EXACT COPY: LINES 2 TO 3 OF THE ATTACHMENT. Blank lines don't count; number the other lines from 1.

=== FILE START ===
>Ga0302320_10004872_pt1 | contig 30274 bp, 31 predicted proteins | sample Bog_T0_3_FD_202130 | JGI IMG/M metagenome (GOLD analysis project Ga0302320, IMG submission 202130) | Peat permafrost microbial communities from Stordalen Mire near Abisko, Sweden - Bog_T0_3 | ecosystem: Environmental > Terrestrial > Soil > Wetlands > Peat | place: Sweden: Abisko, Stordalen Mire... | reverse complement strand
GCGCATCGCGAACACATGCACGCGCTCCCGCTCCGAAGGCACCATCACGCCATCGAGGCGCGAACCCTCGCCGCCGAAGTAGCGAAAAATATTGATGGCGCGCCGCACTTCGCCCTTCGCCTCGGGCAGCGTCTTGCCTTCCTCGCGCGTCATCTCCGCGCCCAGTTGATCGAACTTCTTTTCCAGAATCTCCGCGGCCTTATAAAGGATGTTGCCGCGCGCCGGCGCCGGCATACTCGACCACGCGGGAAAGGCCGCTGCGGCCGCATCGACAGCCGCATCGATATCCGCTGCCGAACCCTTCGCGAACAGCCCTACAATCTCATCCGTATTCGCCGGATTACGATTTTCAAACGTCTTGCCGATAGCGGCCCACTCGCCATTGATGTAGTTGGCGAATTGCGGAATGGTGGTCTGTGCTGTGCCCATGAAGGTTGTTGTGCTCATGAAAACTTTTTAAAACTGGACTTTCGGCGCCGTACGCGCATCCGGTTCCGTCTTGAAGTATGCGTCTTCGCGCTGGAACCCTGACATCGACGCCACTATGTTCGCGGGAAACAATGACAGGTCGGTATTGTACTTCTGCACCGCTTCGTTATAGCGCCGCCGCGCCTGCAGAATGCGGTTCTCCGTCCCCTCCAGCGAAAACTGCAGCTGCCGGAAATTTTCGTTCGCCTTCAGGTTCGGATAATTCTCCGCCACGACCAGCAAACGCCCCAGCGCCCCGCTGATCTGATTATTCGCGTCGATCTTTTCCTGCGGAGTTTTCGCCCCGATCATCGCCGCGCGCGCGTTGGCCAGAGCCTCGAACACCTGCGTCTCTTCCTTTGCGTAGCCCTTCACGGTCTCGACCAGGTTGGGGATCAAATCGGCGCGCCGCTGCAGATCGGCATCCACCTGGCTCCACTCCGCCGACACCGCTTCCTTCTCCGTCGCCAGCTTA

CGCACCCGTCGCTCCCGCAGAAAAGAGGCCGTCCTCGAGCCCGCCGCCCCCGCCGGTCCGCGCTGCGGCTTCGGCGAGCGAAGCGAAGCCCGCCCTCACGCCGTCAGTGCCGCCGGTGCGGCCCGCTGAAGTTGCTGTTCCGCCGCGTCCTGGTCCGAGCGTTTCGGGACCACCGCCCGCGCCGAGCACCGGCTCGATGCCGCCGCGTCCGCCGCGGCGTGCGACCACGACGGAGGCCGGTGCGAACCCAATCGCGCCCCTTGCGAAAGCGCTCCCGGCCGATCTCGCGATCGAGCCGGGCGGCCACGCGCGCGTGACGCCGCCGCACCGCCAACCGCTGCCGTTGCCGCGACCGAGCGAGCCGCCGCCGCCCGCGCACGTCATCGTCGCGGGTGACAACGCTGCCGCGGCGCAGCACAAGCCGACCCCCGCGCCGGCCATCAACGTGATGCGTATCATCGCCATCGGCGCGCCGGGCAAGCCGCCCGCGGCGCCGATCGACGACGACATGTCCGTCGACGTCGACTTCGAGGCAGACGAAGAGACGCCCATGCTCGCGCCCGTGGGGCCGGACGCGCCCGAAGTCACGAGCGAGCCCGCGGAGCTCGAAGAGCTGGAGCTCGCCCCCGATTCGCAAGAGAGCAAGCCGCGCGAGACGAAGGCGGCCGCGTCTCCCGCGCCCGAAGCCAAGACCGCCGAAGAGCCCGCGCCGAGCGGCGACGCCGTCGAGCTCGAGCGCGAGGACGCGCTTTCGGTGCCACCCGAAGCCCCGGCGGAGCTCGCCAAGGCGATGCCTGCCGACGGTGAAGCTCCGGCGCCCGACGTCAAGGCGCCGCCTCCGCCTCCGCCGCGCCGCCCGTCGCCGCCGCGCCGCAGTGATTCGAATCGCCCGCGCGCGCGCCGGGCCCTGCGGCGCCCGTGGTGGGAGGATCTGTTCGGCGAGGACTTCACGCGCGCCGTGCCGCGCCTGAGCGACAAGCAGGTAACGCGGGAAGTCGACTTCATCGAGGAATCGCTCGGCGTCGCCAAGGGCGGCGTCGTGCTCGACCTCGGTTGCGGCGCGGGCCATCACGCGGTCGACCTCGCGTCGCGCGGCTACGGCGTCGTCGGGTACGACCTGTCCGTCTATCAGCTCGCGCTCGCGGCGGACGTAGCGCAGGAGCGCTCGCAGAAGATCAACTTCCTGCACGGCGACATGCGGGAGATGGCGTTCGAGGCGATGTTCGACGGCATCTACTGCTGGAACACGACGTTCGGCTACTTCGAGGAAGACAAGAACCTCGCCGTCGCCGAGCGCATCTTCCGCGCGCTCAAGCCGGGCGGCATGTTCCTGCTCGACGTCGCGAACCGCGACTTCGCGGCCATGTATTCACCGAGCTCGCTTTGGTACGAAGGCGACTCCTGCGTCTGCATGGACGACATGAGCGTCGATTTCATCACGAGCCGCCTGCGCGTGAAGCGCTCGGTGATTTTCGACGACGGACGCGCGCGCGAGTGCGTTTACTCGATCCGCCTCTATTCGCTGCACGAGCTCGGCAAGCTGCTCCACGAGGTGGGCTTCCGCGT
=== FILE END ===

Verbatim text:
GCGCATCGCGAACACATGCACGCGCTCCCGCTCCGAAGGCACCATCACGCCATCGAGGCGCGAACCCTCGCCGCCGAAGTAGCGAAAAATATTGATGGCGCGCCGCACTTCGCCCTTCGCCTCGGGCAGCGTCTTGCCTTCCTCGCGCGTCATCTCCGCGCCCAGTTGATCGAACTTCTTTTCCAGAATCTCCGCGGCCTTATAAAGGATGTTGCCGCGCGCCGGCGCCGGCATACTCGACCACGCGGGAAAGGCCGCTGCGGCCGCATCGACAGCCGCATCGATATCCGCTGCCGAACCCTTCGCGAACAGCCCTACAATCTCATCCGTATTCGCCGGATTACGATTTTCAAACGTCTTGCCGATAGCGGCCCACTCGCCATTGATGTAGTTGGCGAATTGCGGAATGGTGGTCTGTGCTGTGCCCATGAAGGTTGTTGTGCTCATGAAAACTTTTTAAAACTGGACTTTCGGCGCCGTACGCGCATCCGGTTCCGTCTTGAAGTATGCGTCTTCGCGCTGGAACCCTGACATCGACGCCACTATGTTCGCGGGAAACAATGACAGGTCGGTATTGTACTTCTGCACCGCTTCGTTATAGCGCCGCCGCGCCTGCAGAATGCGGTTCTCCGTCCCCTCCAGCGAAAACTGCAGCTGCCGGAAATTTTCGTTCGCCTTCAGGTTCGGATAATTCTCCGCCACGACCAGCAAACGCCCCAGCGCCCCGCTGATCTGATTATTCGCGTCGATCTTTTCCTGCGGAGTTTTCGCCCCGATCATCGCCGCGCGCGCGTTGGCCAGAGCCTCGAACACCTGCGTCTCTTCCTTTGCGTAGCCCTTCACGGTCTCGACCAGGTTGGGGATCAAATCGGCGCGCCGCTGCAGATCGGCATCCACCTGGCTCCACTCCGCCGACACCGCTTCCTTCTCCGTCGCCAGCTTA

CGCACCCGTCGCTCCCGCAGAAAAGAGGCCGTCCTCGAGCCCGCCGCCCCCGCCGGTCCGCGCTGCGGCTTCGGCGAGCGAAGCGAAGCCCGCCCTCACGCCGTCAGTGCCGCCGGTGCGGCCCGCTGAAGTTGCTGTTCCGCCGCGTCCTGGTCCGAGCGTTTCGGGACCACCGCCCGCGCCGAGCACCGGCTCGATGCCGCCGCGTCCGCCGCGGCGTGCGACCACGACGGAGGCCGGTGCGAACCCAATCGCGCCCCTTGCGAAAGCGCTCCCGGCCGATCTCGCGATCGAGCCGGGCGGCCACGCGCGCGTGACGCCGCCGCACCGCCAACCGCTGCCGTTGCCGCGACCGAGCGAGCCGCCGCCGCCCGCGCACGTCATCGTCGCGGGTGACAACGCTGCCGCGGCGCAGCACAAGCCGACCCCCGCGCCGGCCATCAACGTGATGCGTATCATCGCCATCGGCGCGCCGGGCAAGCCGCCCGCGGCGCCGATCGACGACGACATGTCCGTCGACGTCGACTTCGAGGCAGACGAAGAGACGCCCATGCTCGCGCCCGTGGGGCCGGACGCGCCCGAAGTCACGAGCGAGCCCGCGGAGCTCGAAGAGCTGGAGCTCGCCCCCGATTCGCAAGAGAGCAAGCCGCGCGAGACGAAGGCGGCCGCGTCTCCCGCGCCCGAAGCCAAGACCGCCGAAGAGCCCGCGCCGAGCGGCGACGCCGTCGAGCTCGAGCGCGAGGACGCGCTTTCGGTGCCACCCGAAGCCCCGGCGGAGCTCGCCAAGGCGATGCCTGCCGACGGTGAAGCTCCGGCGCCCGACGTCAAGGCGCCGCCTCCGCCTCCGCCGCGCCGCCCGTCGCCGCCGCGCCGCAGTGATTCGAATCGCCCGCGCGCGCGCCGGGCCCTGCGGCGCCCGTGGTGGGAGGATCTGTTCGGCGAGGACTTCACGCGCGCCGTGCCGCGCCTGAGCGACAAGCAGGTAACGCGGGAAGTCGACTTCATCGAGGAATCGCTCGGCGTCGCCAAGGGCGGCGTCGTGCTCGACCTCGGTTGCGGCGCGGGCCATCACGCGGTCGACCTCGCGTCGCGCGGCTACGGCGTCGTCGGGTACGACCTGTCCGTCTATCAGCTCGCGCTCGCGGCGGACGTAGCGCAGGAGCGCTCGCAGAAGATCAACTTCCTGCACGGCGACATGCGGGAGATGGCGTTCGAGGCGATGTTCGACGGCATCTACTGCTGGAACACGACGTTCGGCTACTTCGAGGAAGACAAGAACCTCGCCGTCGCCGAGCGCATCTTCCGCGCGCTCAAGCCGGGCGGCATGTTCCTGCTCGACGTCGCGAACCGCGACTTCGCGGCCATGTATTCACCGAGCTCGCTTTGGTACGAAGGCGACTCCTGCGTCTGCATGGACGACATGAGCGTCGATTTCATCACGAGCCGCCTGCGCGTGAAGCGCTCGGTGATTTTCGACGACGGACGCGCGCGCGAGTGCGTTTACTCGATCCGCCTCTATTCGCTGCACGAGCTCGGCAAGCTGCTCCACGAGGTGGGCTTCCGCGT